What EXACTLY Optiver -the hedge fund sued by CFTC- did?

Discussion in 'Energy Futures' started by crgarcia, Jul 25, 2008.

  1. "today the CFTC filed civil charges against Optiver, a Dutch hedge fund, plus two subsidiaries and three employees, alleging manipulation of crude oil, heating oil and gasoline futures prices on the NYMEX. According to the charges, the defendants attempted to manipulate short-term prices on 19 different occasions in March 2007, were successful at least five times, and netted an illicit profit of $1 million"
    http://money.cnn.com/2008/07/24/news/economy/okeefe_cftc.fortune/index.htm?postversion=2008072418

    They manipulated the market, yet they only made $1 million?
     
  2. They would basically submit a market on close order to buy 10,000 CL's guaranteed on the last tick, then short the piss out of the market in the last 60 seconds to artificially mark the last tick as low as possible locking in a profit.

    It's basically a routine CFTC enforcement action against a piker ($1mm) that is being blown into a big story since "manipulator" and "speculator" are the media buzzwords du jour.

    Incidentally, this probably happens 100x a week in stocks and is rarely enforced.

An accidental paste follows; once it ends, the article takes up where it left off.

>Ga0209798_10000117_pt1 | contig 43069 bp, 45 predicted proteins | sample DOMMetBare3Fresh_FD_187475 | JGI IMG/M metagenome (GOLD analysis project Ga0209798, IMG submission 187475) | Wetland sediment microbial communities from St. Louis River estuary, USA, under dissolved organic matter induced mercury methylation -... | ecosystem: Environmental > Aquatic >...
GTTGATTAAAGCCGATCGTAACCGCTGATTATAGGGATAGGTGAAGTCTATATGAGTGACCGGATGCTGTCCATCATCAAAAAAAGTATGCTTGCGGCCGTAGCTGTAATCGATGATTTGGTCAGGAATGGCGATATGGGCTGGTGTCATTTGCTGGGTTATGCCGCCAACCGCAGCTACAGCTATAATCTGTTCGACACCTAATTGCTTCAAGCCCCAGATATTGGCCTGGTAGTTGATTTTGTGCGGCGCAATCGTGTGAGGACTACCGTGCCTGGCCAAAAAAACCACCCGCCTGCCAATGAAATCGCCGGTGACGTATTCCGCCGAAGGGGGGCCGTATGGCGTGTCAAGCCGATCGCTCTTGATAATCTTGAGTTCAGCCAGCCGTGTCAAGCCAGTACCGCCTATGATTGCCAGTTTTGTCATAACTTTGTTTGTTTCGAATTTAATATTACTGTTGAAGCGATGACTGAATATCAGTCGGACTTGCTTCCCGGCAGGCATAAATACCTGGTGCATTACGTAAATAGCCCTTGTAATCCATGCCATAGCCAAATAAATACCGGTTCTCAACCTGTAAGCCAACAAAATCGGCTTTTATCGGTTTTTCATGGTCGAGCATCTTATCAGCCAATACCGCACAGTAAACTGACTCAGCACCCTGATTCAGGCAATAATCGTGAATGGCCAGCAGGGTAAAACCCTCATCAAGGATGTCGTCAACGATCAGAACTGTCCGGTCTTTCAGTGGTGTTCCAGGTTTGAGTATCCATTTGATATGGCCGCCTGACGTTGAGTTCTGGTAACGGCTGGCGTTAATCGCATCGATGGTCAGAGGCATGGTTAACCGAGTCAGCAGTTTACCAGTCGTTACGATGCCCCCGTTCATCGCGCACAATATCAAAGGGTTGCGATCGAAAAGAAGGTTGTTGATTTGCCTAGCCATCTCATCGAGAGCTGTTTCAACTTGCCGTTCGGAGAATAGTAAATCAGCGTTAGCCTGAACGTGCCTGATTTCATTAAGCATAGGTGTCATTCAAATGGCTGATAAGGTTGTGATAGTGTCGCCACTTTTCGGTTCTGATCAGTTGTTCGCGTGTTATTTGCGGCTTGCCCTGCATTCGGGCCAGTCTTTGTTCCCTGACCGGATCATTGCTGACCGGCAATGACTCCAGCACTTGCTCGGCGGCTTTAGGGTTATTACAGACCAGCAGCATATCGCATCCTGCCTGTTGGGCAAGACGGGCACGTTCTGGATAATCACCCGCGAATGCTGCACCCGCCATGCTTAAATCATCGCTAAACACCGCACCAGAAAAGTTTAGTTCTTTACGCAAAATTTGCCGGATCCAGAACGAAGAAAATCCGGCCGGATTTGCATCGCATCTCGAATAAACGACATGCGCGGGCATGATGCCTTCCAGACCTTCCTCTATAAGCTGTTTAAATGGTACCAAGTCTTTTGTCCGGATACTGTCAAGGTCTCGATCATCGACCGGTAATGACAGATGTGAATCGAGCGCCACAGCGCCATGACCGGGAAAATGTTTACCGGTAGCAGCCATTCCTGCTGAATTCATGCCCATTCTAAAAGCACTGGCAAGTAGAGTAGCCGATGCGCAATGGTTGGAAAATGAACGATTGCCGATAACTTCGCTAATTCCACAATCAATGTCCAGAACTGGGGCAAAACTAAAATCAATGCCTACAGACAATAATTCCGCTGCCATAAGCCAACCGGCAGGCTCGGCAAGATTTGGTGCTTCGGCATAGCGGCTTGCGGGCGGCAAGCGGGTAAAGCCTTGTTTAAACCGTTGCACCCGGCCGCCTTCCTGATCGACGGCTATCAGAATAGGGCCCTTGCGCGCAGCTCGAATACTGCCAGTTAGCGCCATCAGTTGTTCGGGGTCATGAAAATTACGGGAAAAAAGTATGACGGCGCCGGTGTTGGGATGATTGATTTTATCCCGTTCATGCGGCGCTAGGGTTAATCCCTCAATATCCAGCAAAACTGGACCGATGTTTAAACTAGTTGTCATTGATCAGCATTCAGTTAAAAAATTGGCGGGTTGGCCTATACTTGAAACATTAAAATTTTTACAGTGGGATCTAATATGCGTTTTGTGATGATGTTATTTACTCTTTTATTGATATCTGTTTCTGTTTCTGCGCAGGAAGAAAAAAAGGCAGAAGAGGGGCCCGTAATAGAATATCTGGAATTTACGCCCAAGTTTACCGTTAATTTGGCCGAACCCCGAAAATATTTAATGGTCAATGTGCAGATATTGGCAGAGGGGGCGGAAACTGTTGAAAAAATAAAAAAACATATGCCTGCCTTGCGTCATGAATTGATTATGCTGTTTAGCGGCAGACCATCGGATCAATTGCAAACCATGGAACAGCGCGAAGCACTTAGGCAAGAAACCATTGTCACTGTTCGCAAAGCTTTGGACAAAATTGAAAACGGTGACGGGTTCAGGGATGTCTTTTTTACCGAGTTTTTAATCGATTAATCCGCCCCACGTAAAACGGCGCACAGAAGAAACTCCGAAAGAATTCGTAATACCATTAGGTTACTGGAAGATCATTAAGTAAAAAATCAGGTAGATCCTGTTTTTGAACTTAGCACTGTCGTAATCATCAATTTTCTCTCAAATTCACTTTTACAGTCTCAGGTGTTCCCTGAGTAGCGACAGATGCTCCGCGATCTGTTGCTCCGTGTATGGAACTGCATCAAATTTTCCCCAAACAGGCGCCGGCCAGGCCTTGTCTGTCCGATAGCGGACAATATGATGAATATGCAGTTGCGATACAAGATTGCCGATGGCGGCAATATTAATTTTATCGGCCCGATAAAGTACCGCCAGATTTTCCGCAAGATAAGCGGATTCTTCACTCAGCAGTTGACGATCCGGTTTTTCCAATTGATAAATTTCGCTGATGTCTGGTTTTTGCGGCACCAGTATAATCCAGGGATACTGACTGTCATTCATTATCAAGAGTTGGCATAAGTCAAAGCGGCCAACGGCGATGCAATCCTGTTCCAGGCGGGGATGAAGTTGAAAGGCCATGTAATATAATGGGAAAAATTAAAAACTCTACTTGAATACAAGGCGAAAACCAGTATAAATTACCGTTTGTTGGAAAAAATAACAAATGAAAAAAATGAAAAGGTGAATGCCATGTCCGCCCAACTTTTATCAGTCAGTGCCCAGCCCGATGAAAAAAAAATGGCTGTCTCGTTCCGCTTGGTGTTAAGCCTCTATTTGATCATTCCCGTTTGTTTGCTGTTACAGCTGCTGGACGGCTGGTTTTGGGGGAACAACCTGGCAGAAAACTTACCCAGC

3. Isn't this kind of thing, buying and selling, called "trading"?
     
  4. I was wondering what the CFTC would have done if the investigation found that Optiver lost $1m in their trading scheme? If you make money trading its manipulation? If you lose, it's not?
     
  5. It all makes sense now.

    It was Optiver Capital, LLC all along, rigging the game and secretly pulling the levers.

    And they made a massive 1 million over 11 trading days.

    I'm so comforted that the CFTC got to the bottom of this, and we all know the answer to the question that had been vexing us for so long.


    What a frickin' joke. This is just pathetic. Does the SEC or CFTC actually think anyone is buying the total bullshit they're peddling?

    Are they out of their minds?

    Simply incredible.
     
  6. Yes, but there are rules.

    The subtle difference here being they held a 3rd party to execute their market on close order on an artificially marked close.

    I agree it's a bullshit case being trumped up due to the speculator witch hunt, but CFTC is well within their bounds to enforce it.